USS Emory S. Land Disbursing Officer Joins Submarine Force
By Mass Communication Specialist 2nd Class Richard Miller, USS Emory S. Land Public Affairs
| June 13, 2017
(POLARIS POINT, Guam) May 23, 2017 -- Ens. Brittany Saulsberry, disbursing officer aboard submarine tender USS Emory S. Land (AS 39), opens the front panel of one of the ship’s Navy Cash devices. Saulsberry was recently selected to serve as a supply officer aboard submarines as part of the Women in Submarine Service program. Land and sister ship USS Frank Cable (AS 40) provide maintenance, hotel services, and logistical support to submarines and surface ships in the U.S. 5th and 7th Fleet areas of operation. (U.S. Navy photo by Mass Communication Specialist 2nd Class Richard A. Miller/RELEASED) (Photo by Petty Officer 2nd Class Richard Miller)
SANTA RITA, Guam - One of submarine tender USS Emory S. Land (AS 39) Sailors is about to join the fold in making submarine history on behalf of women.
Ensign Brittany Saulsberry, the disbursing officer aboard Land, has been selected for the Women in Submarine Service program.
Women have served in the armed services since World War I. While women initially had major limitations on what kind of jobs they could perform, their roles expanded significantly over the course of the ensuing century.
The first women to serve on surface combatant ships came aboard in 1994.
Despite increased gender integration, female officers did not serve on submarines until 2011 with enlisted women following suit five years later.
Female officers are assigned to submarines in the same roles as male officers, joining as either nuclear-qualified or supply officers.
Nuclear-qualified officers must complete the nuclear submarine training pipeline, which consists of nuclear power school and "hands-on" prototype training.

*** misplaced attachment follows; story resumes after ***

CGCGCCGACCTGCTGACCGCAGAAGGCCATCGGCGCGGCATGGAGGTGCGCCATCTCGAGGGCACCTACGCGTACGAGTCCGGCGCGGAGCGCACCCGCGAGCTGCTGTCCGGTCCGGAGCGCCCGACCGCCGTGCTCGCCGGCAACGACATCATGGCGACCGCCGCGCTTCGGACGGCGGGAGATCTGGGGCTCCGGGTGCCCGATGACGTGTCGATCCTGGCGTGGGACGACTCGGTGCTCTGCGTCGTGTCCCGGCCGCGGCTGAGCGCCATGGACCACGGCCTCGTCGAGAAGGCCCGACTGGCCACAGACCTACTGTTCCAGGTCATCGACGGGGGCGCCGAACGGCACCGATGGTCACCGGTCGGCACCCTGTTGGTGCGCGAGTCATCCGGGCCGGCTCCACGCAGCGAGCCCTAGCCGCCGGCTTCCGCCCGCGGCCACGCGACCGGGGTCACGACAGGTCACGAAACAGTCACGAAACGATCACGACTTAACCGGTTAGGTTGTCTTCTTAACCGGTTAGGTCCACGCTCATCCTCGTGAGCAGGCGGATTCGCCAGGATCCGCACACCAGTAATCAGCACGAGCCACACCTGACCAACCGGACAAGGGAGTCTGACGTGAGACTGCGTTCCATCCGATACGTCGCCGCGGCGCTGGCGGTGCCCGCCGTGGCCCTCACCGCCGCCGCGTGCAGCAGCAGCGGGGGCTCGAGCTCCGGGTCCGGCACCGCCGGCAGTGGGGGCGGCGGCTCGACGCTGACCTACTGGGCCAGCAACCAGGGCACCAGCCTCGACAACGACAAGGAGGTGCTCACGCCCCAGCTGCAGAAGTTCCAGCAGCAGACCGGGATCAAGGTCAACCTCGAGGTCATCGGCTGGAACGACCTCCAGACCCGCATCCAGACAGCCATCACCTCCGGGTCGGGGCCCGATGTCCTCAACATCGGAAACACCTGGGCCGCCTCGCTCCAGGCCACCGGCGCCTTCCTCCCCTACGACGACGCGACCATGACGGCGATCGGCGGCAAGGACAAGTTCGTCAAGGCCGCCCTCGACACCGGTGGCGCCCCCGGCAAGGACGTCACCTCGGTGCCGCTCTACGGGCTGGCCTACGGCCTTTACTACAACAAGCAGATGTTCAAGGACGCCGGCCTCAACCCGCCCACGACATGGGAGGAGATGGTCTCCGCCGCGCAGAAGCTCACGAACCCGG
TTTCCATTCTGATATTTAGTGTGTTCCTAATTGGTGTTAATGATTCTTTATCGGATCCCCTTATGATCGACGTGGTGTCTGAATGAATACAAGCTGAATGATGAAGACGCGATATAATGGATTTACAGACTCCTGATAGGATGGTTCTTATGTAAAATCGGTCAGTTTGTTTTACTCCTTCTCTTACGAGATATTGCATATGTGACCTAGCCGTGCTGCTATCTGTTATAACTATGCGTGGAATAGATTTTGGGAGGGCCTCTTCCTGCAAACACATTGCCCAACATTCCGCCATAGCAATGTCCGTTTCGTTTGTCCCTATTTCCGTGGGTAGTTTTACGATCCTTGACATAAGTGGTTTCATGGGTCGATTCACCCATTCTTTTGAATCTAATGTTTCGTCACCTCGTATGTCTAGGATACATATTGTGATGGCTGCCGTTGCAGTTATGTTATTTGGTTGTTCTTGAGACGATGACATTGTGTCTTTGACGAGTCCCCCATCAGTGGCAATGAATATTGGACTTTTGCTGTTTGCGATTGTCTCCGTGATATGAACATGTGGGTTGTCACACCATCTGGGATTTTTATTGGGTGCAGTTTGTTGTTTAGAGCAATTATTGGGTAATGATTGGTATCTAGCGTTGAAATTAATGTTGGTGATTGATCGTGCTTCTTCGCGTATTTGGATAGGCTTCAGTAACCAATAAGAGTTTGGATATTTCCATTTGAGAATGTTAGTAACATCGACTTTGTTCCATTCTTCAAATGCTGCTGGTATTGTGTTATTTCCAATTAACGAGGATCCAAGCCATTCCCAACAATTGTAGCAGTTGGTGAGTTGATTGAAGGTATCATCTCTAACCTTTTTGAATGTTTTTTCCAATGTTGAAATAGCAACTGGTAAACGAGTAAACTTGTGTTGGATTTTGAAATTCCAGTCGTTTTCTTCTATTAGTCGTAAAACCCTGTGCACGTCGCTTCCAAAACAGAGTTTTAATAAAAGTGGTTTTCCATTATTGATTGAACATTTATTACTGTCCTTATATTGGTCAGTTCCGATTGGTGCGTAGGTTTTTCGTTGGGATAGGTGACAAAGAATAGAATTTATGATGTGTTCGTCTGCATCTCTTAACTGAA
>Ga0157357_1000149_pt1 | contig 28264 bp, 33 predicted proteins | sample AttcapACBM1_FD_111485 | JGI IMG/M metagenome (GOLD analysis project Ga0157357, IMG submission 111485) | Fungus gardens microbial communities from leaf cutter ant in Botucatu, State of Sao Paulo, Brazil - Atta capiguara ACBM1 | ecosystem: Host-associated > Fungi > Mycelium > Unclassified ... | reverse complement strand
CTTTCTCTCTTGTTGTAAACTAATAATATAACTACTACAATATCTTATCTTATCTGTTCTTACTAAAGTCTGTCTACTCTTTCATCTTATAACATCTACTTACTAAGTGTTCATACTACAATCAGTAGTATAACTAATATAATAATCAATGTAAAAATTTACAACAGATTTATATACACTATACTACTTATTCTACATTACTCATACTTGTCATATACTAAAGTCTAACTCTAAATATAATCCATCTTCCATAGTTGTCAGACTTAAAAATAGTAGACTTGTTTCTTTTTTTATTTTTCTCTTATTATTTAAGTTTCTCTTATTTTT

Supply officers must complete the Basic Qualification and Department Head courses at Navy Supply Corps School.
Both sets of officers culminate their training with the Submarine Officer Basic Course. Around 50 female officers currently serve on submarines, and Saulsberry will soon be joining them.
"I am excited about my selection for the program," said Saulsberry. "My responsibilities as a submarine supply officer will be similar to my current duties on board Land, except I will be the one and only supply officer on board. I will have sole responsibility for all supply and logistic matters. It will be a challenge, but that's what I'm looking for.
I've based my entire career around finding new and greater challenges."
Female officers have had have had the privilege of serving aboard Ohio-class submarines since 2011.
On January 21, 2015, the Submarine Force began accepting applications for the Enlisted Women in Submarines (EWIS) Initiative, and on August 2, 2016, the first enlisted female Sailor earned her submarine "dolphins."
Saulsberry believes women serving aboard submarines showcase the Navy's shifting cultural norms and focus on maximizing gender integration.